In this collection I’ll try to provide profiles of some of the more memorable characters that I had the shining fortune and the dark misfortune to work and live with while in Iraq.


Who Goes There: Lt Willy Beal

November 18, 2009

Lt Willy Beal – BCH Resident Engineer

Being the Resident Engineer for the Bestest Children’s Hospital (BCH) makes Willy our poster child for meaningful assignments: his son is a leukemia survivor.

Essentially a glass-is-half-full man, Willy will dwell on a problem only for as long as it takes to identify it as such and brainstorm a solution. If a solution isn’t imminent, the subject will be dropped. He wants to be happy, and he wants the people around him to be happy. A warm and sympathetic man, he’ll hold a friend’s hand for as long as necessary as long as it is necessary – just don’t whine.

Routinely dropped into positions above his skill level, Willy quickly ramps up to take on the challenge and inevitably proves himself worthy in short order. He meets adversaries honestly, with straightforward facts and common sense interpretations, earning him high marks from everyone that matters. Unearned self-importance and power plays are swiftly derailed by his forthright manner.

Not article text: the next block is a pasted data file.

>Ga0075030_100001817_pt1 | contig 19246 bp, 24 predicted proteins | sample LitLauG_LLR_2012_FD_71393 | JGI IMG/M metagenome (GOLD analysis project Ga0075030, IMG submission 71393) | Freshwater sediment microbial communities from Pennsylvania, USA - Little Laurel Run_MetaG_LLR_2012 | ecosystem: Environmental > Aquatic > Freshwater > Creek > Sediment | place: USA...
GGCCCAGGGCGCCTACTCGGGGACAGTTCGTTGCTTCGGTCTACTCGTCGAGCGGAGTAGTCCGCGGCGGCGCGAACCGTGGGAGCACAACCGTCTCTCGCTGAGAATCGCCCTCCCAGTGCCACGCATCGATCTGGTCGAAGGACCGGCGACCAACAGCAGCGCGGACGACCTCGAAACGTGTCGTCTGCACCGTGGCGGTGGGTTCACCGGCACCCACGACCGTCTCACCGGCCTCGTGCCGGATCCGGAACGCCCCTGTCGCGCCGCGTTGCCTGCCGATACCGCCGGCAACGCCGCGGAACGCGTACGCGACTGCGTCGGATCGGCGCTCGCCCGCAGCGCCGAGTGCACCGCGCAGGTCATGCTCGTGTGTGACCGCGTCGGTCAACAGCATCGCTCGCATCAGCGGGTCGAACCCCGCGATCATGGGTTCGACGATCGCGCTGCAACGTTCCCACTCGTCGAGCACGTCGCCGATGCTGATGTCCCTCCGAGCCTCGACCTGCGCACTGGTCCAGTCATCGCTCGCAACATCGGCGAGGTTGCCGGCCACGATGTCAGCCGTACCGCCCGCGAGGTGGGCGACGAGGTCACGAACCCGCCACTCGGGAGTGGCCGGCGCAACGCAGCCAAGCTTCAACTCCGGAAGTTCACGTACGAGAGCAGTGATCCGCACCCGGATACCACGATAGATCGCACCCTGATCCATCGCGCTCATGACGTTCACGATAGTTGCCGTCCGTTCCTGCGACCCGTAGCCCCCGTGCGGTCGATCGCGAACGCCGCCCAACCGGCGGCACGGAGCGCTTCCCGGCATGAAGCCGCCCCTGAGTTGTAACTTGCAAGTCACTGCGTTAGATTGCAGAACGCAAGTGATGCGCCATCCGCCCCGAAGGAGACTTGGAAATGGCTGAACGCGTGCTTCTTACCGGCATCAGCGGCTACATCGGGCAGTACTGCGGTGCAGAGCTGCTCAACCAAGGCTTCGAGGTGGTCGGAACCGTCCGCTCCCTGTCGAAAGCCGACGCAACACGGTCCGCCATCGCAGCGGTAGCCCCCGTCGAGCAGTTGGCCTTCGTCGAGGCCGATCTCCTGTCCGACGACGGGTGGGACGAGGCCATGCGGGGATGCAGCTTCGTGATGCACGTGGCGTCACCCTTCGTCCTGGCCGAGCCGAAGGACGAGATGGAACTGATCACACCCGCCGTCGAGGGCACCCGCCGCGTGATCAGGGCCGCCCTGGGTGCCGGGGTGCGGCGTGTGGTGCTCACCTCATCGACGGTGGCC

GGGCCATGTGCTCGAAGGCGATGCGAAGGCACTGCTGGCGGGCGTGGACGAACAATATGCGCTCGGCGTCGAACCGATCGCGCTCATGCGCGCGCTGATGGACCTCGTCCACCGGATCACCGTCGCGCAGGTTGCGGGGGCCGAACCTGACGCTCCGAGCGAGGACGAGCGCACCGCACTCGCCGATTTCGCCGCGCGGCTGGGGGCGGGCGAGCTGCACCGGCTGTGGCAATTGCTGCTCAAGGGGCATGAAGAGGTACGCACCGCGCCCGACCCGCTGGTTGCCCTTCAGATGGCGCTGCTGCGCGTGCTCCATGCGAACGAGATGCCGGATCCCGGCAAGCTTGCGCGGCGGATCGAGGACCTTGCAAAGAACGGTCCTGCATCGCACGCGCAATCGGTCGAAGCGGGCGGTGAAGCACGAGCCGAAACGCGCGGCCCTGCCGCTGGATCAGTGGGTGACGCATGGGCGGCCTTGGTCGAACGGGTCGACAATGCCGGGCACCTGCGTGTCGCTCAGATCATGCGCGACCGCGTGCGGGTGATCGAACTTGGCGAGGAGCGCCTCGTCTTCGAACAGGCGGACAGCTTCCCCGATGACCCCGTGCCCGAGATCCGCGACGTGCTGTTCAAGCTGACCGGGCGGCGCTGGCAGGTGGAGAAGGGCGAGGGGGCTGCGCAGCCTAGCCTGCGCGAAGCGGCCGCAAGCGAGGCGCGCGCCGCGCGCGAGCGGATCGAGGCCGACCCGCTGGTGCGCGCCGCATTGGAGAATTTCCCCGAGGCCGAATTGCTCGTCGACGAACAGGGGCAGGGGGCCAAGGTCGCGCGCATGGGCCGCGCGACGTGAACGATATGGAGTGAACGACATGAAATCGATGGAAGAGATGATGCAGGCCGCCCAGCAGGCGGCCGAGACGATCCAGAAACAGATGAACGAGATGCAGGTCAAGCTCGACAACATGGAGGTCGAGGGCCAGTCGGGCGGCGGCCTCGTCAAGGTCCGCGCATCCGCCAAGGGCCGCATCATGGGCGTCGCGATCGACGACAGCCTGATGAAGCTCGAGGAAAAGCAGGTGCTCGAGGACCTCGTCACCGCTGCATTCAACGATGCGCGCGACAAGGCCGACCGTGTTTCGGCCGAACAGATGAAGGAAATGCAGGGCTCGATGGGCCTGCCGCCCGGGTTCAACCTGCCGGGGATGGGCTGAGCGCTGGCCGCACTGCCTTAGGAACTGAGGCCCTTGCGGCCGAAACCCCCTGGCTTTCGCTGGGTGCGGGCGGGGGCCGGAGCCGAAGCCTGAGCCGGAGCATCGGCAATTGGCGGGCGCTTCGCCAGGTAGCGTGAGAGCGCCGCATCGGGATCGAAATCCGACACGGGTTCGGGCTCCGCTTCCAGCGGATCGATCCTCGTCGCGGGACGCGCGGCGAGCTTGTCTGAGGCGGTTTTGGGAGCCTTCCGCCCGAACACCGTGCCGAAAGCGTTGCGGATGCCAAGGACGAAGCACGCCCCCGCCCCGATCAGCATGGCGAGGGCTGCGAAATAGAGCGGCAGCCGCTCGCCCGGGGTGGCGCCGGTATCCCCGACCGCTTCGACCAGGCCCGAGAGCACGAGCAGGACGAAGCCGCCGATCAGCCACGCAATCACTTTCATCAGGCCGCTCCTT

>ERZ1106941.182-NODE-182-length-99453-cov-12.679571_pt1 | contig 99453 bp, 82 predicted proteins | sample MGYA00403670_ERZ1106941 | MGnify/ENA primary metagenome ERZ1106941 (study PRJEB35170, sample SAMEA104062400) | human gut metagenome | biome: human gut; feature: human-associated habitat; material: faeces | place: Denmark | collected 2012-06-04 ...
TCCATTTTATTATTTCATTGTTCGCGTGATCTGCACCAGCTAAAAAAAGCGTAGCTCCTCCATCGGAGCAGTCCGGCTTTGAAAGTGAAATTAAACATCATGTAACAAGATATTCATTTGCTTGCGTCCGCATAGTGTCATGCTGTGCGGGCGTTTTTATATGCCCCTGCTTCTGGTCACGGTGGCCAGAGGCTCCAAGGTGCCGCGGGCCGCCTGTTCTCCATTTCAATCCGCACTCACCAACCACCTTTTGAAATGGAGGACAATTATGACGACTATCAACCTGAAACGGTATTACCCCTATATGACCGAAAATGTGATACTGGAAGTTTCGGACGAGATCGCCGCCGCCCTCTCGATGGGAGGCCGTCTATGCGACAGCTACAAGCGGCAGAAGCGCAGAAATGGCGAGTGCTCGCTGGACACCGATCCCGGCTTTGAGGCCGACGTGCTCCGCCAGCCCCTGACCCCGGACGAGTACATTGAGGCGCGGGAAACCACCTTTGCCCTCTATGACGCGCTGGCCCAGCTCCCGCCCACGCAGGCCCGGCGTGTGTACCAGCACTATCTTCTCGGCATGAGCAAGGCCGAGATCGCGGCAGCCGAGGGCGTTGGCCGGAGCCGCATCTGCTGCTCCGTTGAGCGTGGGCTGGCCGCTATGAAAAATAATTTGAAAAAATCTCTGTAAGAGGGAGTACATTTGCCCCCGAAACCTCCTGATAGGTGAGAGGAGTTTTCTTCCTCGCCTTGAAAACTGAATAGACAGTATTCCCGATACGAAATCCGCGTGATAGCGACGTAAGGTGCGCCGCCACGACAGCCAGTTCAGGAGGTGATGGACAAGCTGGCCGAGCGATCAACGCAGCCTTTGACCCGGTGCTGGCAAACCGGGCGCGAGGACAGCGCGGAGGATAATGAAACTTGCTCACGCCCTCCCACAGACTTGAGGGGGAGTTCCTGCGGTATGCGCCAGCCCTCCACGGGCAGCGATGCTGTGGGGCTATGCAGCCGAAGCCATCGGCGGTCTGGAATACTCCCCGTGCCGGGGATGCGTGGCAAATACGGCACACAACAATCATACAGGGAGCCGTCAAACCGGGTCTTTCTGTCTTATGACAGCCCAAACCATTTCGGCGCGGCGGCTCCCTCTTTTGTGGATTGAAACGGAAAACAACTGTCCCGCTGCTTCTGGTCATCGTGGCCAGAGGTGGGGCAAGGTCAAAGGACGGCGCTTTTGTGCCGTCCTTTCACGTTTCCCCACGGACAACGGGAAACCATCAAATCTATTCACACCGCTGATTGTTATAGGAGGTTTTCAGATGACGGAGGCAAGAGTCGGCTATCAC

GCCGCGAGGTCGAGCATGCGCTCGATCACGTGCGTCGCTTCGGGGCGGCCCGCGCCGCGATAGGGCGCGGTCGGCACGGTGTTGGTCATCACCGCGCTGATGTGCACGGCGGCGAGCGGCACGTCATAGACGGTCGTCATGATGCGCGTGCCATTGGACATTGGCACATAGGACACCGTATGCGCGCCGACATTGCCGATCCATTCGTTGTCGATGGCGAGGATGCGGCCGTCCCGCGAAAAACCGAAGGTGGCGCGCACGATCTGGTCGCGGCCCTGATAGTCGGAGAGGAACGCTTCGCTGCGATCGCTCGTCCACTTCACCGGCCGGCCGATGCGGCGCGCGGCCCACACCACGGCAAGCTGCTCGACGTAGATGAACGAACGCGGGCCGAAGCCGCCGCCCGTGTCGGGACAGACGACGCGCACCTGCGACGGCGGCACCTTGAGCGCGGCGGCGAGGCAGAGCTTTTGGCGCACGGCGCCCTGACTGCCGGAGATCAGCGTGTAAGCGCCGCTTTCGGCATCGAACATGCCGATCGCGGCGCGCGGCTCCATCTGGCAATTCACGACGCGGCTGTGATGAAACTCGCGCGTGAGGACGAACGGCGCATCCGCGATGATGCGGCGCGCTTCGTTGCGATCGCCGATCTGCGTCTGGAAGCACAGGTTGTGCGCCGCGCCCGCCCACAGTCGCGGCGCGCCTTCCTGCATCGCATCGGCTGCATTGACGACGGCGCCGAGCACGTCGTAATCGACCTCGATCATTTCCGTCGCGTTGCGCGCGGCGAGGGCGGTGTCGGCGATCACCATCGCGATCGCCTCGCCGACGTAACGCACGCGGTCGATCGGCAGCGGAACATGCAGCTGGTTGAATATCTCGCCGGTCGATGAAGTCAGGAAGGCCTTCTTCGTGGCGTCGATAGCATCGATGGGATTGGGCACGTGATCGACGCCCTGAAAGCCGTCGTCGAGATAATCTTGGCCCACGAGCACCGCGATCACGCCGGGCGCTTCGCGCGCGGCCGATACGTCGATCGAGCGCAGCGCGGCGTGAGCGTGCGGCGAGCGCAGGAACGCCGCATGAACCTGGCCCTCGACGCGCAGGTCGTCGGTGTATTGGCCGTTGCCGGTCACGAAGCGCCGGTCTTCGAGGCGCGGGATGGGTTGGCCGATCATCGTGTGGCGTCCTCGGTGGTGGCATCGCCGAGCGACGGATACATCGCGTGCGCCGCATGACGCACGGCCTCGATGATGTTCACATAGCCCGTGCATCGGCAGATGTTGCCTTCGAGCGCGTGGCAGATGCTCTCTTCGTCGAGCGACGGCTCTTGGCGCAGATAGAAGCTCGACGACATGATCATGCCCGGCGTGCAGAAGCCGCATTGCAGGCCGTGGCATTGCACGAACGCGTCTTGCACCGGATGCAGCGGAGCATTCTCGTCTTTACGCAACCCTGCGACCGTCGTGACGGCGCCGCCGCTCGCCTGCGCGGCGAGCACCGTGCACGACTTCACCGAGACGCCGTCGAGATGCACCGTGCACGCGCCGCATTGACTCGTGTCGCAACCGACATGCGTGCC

(What is it with Navy officers? They’re all competent, common sensical, and easy going. The Navy is doing something right that the Army must too often be doing wrong … )

Voted second sexiest eyes on base, Lt Willy Beal is a tall, handsome, barrel-chested man with a charmingly enthusiastic admiration for women. Utterly committed to his wife and children, it’s universally agreed that his affectionate attentions are cozy and comforting, protective and platonic, assuring that his hugs are welcome and highly valued. (Well, appreciated anyway … none of us women would much mind should his moral compass run adrift one evening … !).

Defining actions and characteristics:

  1. If he’s missing, check a woman’s office
  2. Second sexiest eyes on base (brown)
  3. Oakley half jackets (love the shades, babe …)
  4. Great hugs at exactly the right time
  5. Good with the suntan lotion

Why he stays:

Because he has to – tell him he can leave and watch how fast he hustles his ass aboard a C-130. He likes the job and thinks it’s valuable, but he didn’t volunteer to come to Iraq.

[All names have been changed – OS]